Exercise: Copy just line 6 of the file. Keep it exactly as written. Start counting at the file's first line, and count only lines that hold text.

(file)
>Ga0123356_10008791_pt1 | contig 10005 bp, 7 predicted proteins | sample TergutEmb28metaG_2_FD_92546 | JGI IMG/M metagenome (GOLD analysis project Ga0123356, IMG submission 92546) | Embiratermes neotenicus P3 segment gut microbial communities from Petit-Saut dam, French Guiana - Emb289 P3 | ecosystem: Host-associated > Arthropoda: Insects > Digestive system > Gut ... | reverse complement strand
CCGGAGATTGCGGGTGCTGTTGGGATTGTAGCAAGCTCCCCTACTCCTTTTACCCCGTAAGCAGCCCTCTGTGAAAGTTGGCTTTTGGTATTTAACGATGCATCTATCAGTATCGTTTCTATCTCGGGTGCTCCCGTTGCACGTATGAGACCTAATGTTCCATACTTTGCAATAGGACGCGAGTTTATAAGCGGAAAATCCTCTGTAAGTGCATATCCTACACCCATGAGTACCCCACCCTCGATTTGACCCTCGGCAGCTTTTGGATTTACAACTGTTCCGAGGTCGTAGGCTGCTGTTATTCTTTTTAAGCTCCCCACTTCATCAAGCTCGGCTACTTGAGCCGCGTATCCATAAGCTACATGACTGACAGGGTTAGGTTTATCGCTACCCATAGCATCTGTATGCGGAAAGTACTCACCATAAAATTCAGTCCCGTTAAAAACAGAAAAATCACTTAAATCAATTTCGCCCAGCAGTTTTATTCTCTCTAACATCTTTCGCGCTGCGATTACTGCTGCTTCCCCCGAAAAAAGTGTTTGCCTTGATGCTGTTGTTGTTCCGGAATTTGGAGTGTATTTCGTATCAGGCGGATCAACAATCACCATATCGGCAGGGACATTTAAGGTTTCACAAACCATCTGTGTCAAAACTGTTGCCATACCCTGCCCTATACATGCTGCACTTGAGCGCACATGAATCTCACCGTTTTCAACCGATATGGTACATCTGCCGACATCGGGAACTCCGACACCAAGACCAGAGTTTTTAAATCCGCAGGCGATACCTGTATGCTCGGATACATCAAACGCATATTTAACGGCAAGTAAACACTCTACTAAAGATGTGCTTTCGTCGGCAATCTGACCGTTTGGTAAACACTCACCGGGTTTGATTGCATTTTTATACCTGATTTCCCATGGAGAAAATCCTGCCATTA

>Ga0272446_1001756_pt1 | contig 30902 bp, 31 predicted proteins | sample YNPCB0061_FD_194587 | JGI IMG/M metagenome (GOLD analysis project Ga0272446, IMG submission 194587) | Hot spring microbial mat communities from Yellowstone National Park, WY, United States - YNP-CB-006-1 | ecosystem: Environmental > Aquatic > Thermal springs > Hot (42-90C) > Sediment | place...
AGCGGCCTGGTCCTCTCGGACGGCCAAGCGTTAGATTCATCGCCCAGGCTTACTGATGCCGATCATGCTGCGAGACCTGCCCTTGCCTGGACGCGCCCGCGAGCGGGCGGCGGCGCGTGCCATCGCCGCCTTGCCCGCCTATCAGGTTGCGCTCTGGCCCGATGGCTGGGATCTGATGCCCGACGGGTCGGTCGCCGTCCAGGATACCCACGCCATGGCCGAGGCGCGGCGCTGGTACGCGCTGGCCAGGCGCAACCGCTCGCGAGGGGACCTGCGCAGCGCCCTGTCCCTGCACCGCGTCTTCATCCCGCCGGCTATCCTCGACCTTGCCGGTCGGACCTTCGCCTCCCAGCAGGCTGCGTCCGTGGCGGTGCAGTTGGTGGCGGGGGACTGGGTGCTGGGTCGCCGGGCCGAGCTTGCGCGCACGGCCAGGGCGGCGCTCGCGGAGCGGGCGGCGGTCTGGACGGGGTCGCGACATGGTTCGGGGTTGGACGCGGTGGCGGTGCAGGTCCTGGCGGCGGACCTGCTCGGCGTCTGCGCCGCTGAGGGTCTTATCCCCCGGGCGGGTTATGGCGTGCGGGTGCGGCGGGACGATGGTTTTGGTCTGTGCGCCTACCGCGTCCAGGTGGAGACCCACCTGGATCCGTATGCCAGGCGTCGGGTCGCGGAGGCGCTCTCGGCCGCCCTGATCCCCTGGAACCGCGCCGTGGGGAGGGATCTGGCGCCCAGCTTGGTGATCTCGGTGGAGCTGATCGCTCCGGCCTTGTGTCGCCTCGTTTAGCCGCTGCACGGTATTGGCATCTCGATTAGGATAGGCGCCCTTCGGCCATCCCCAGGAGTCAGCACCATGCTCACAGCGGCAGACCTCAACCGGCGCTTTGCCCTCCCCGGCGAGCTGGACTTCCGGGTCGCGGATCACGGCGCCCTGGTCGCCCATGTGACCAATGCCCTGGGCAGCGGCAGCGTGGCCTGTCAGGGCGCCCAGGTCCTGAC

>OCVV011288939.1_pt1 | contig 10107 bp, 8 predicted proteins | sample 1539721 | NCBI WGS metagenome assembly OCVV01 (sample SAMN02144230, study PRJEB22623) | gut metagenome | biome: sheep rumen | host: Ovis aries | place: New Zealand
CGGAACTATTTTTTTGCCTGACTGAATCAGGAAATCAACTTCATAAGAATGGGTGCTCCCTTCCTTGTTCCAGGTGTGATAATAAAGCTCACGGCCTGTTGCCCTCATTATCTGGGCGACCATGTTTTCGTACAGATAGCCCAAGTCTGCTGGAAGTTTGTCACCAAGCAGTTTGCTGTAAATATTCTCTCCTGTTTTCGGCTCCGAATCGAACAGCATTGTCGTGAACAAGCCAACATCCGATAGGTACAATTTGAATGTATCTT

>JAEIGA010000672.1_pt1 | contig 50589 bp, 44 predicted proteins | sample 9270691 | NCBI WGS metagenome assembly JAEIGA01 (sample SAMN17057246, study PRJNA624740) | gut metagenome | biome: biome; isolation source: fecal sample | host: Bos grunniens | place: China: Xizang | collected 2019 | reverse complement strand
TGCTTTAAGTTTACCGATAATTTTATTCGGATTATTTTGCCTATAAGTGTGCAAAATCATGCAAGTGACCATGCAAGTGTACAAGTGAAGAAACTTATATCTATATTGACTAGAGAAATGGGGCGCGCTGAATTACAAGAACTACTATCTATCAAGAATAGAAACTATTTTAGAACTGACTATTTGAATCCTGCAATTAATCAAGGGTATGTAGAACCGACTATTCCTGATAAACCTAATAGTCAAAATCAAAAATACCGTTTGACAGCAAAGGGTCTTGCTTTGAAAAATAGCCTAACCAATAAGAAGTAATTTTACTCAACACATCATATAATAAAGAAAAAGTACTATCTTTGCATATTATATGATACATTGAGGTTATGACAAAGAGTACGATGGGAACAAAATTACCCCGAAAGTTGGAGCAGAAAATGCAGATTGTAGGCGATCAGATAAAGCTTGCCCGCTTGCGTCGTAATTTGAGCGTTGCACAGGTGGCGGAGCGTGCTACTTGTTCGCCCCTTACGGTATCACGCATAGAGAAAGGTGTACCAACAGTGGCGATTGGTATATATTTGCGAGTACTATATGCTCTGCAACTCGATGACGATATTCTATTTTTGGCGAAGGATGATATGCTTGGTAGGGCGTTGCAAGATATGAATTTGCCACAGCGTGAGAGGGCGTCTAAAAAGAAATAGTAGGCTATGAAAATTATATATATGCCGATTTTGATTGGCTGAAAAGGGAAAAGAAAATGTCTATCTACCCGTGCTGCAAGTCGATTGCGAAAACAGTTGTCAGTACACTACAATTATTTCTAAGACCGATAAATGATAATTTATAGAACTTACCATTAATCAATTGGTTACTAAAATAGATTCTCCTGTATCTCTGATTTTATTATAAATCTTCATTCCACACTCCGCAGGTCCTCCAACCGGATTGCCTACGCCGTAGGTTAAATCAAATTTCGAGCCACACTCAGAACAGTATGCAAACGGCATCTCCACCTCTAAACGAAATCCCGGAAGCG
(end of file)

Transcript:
CGGAACTATTTTTTTGCCTGACTGAATCAGGAAATCAACTTCATAAGAATGGGTGCTCCCTTCCTTGTTCCAGGTGTGATAATAAAGCTCACGGCCTGTTGCCCTCATTATCTGGGCGACCATGTTTTCGTACAGATAGCCCAAGTCTGCTGGAAGTTTGTCACCAAGCAGTTTGCTGTAAATATTCTCTCCTGTTTTCGGCTCCGAATCGAACAGCATTGTCGTGAACAAGCCAACATCCGATAGGTACAATTTGAATGTATCTT